Hermon has a karst topography which gives it many ravines that are filled with snow. When the sun warms them, the evaporated water makes for an enormous amount of dew. The pristine and refreshing moisture is carried south by the wind to descend upon the mountains of Zion near Jerusalem.

 

Connected by the Jordan River, the dew of Hermon, the worship of the same God in the same city, ministered by the same high priest, all points to a unity and brotherhood, despite the fact that some lived in the north and others in the south.

 

Charles Van de Velde wrote of Hermon when he traveled there around 1850. "What we read in the 133rd Psalm of the dew of Hermon descending upon the mountains of Zion is now become quite clear to me. Here, as I sat at the foot of Hermon, I understood how the water-drops which rose from its forest-mantled heights, and out of the highest ravines, which are filled the whole year round with snow, after the sun's rays have attenuated them and moistened the atmosphere with them, descend at evening-time as a heavy dew upon the lower mountains which lie round about as its spurs. One ought to have seen Hermon with its white-golden crown glistening aloft in the blue sky, in order to be able rightly to understand the figure. Nowhere in the whole country is so heavy a dew perceptible as in the districts near to Hermon."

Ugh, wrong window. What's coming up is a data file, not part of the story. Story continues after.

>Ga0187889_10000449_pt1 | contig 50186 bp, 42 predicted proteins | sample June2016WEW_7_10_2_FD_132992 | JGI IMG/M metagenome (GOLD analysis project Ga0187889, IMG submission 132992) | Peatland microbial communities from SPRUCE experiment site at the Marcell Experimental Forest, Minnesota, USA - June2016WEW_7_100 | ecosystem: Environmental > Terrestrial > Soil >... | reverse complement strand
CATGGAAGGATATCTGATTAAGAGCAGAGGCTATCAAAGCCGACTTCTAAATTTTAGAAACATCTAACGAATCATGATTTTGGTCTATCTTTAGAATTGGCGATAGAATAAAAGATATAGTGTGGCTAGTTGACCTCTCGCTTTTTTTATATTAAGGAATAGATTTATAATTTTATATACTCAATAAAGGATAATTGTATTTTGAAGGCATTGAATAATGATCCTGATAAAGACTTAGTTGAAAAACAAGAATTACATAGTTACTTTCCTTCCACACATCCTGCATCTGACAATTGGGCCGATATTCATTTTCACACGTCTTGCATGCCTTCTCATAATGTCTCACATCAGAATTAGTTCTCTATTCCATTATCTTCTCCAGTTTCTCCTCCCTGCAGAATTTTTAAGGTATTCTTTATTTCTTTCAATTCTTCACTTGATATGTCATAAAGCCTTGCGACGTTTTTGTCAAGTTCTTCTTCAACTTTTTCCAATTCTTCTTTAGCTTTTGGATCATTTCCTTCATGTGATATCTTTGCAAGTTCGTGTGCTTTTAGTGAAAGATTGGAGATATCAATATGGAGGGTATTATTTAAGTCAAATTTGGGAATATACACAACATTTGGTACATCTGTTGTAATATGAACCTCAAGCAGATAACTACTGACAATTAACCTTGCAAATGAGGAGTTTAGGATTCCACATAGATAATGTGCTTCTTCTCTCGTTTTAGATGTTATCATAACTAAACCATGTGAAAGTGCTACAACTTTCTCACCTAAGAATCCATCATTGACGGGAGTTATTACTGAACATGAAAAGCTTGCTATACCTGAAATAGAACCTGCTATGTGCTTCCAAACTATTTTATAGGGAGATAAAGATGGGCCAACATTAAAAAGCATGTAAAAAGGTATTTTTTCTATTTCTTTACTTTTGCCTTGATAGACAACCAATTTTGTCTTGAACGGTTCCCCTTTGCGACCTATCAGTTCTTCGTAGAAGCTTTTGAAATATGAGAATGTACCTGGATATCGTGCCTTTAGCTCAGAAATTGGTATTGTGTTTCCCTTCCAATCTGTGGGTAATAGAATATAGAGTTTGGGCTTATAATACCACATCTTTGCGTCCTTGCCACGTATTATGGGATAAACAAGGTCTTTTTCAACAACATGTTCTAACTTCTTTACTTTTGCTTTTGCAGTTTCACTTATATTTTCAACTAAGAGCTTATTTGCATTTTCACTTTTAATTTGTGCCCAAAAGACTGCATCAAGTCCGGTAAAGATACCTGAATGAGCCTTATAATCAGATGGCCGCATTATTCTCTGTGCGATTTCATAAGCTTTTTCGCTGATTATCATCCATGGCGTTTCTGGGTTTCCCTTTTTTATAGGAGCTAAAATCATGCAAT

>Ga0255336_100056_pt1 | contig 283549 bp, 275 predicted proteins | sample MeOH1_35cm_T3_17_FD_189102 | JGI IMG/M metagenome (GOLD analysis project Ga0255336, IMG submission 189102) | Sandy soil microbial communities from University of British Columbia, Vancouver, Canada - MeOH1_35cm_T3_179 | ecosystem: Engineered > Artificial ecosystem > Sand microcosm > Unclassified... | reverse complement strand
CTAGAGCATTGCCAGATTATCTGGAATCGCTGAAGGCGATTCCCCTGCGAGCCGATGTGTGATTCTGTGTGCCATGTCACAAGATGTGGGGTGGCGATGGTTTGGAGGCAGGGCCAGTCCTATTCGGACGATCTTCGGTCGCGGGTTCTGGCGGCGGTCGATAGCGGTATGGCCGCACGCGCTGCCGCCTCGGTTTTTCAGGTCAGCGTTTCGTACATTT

Unity of love: share a common sacrifice for the benefit of one another based upon the death and resurrection of Christ; sharing total forgiveness.

 

The love that fallen man shares with his friends, spouses, and neighbors never goes this far or deep. He will love as long as it doesn’t cost too much. There are some who are willing to give of themselves to a greater degree compared to others, and those people are usually heralded in the world community, but it can never come close to matching the cross. The love of the believer is the cross. He will lay down his life for his brother and he is confident in the same from his brother.

 

Love is the linchpin in this. This is why Paul would single it out as the perfect bond of unity.

 

COL 3:12 And so, as those who have been chosen of God, holy and beloved, put on a heart of compassion, kindness, humility, gentleness and patience;